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Ethanol doubles corn's food production value

By Susanne Retka Schill | November 20, 2012

Saying ethanol has been demonized for too long, Orrie Swayze, a farmer from Wilmot, S.D., and past president of the S.D. Corn Growers Association, has sent a letter to the editor to a number media outlets offering a new perspective, which he summarizes as “Ethanol doubles corn’s food production.”

He argues in the letter that the ethanol coproduct, distillers grains, needs to be properly evaluated in how it fits into livestock feed values. “To date, few have considered that a bushel of corn produces ethanol, plus nearly 18 pounds of 28 percent protein distillers grains, or a bushel can produce 9 pounds of  20 percent (uncooked) protein pork or beef,” Swayze reasons. “Compared to meat production, arithmetic reveals that ethanol doubles corn’s food production and nearly triples corn’s protein production.”

“Critics will argue that meat can be used for direct human consumption where distillers’ grains cannot,” Swayze continues. He argues the ethanol industry is a major supplier of protein, producing the protein equivalent of nearly half of the entire U.S. soybean crop. That makes “soy’s high-protein flour, meat and milk substitutes more available and at lower cost,” he said. “This direct human consumption of plant protein rich foods is by far the lowest-cost pathway to deliver proteins to diets,” he writes, adding that distillers proteins are beginning to enter that market also.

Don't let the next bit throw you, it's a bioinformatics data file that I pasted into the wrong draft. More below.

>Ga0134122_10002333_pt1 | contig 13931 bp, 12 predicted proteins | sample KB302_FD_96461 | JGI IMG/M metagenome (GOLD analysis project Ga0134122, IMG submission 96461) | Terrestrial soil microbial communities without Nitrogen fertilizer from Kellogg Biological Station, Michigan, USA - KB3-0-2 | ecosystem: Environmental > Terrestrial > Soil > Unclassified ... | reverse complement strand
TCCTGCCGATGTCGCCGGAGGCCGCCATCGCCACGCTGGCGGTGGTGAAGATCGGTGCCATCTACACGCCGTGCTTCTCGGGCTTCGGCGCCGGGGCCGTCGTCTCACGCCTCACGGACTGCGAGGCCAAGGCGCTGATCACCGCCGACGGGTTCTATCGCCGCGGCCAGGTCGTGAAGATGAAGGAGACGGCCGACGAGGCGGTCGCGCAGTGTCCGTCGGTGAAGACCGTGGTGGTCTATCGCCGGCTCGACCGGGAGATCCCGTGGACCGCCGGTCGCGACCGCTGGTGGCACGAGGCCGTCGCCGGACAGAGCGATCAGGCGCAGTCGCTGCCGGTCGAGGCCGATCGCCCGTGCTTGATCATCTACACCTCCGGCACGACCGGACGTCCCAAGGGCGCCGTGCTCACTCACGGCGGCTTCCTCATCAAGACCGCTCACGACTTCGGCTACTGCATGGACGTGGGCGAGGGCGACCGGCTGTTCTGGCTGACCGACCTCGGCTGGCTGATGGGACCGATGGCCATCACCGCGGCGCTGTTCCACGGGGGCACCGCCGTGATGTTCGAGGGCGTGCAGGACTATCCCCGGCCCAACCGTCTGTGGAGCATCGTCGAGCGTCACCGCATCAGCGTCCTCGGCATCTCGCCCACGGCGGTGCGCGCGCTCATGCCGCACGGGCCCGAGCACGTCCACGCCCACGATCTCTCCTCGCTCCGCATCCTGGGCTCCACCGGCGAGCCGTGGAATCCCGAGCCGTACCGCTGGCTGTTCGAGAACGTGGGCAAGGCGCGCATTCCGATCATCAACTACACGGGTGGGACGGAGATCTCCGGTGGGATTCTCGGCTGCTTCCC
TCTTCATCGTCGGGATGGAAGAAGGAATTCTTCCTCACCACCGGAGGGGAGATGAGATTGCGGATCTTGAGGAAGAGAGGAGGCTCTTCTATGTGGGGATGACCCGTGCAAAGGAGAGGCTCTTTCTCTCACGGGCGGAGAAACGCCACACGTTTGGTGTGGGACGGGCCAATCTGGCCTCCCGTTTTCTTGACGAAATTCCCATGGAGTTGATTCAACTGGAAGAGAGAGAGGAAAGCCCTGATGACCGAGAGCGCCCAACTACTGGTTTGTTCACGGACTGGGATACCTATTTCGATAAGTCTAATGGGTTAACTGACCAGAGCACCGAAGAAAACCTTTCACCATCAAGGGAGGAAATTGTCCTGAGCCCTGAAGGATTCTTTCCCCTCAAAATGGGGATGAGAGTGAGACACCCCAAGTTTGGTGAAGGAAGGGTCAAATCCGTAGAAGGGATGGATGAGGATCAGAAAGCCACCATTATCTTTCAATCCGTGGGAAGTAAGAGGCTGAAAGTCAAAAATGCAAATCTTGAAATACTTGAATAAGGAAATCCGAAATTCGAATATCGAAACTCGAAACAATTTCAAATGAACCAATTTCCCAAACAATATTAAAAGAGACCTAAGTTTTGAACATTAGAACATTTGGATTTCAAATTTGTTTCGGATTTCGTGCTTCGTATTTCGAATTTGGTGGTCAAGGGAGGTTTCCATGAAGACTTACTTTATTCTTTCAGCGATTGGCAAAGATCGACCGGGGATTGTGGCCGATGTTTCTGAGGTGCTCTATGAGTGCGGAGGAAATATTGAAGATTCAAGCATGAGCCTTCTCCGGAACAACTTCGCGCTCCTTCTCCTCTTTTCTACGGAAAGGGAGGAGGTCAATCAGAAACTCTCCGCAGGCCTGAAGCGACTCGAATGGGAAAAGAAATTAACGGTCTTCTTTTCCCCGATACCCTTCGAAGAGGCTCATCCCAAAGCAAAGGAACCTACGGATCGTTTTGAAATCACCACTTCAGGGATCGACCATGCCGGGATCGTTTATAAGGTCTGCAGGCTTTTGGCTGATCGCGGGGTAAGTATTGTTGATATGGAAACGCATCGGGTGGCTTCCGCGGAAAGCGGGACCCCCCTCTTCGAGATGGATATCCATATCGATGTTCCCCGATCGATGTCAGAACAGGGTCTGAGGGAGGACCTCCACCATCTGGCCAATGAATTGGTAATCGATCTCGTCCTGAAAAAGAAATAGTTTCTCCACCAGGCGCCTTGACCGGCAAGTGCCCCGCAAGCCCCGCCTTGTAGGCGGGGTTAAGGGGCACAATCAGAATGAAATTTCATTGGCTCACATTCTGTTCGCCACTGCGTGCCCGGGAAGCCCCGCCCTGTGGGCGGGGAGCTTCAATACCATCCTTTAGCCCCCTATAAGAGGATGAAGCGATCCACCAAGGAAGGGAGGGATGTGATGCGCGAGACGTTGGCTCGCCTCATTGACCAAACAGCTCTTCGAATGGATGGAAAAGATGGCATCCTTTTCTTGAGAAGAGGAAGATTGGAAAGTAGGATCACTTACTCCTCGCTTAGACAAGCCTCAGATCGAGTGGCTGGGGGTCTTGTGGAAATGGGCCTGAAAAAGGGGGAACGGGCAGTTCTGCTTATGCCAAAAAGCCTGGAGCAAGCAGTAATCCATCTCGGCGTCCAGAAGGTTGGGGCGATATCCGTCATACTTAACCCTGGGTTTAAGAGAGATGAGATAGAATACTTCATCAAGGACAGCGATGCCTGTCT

“Importantly, distillers and soy proteins are easily transported to impoverished populations,” Swayze says, pointing out that starches are typically more available, while protein is expensive and in short supply. “It should surprise no one that the food chain is critically short protein,” he says, “as evidenced, also, by protein supplement prices that are approximately double the price of starch-based grains.”

Swayze said that to date, the Sioux Falls Argus Leader has run his letter. He was expecting some response in the comment section, he added, “But there wasn’t a single comment.” He figured the protein based on 9 percent protein corn and 34.5 percent protein beans, using the numbers for 2011.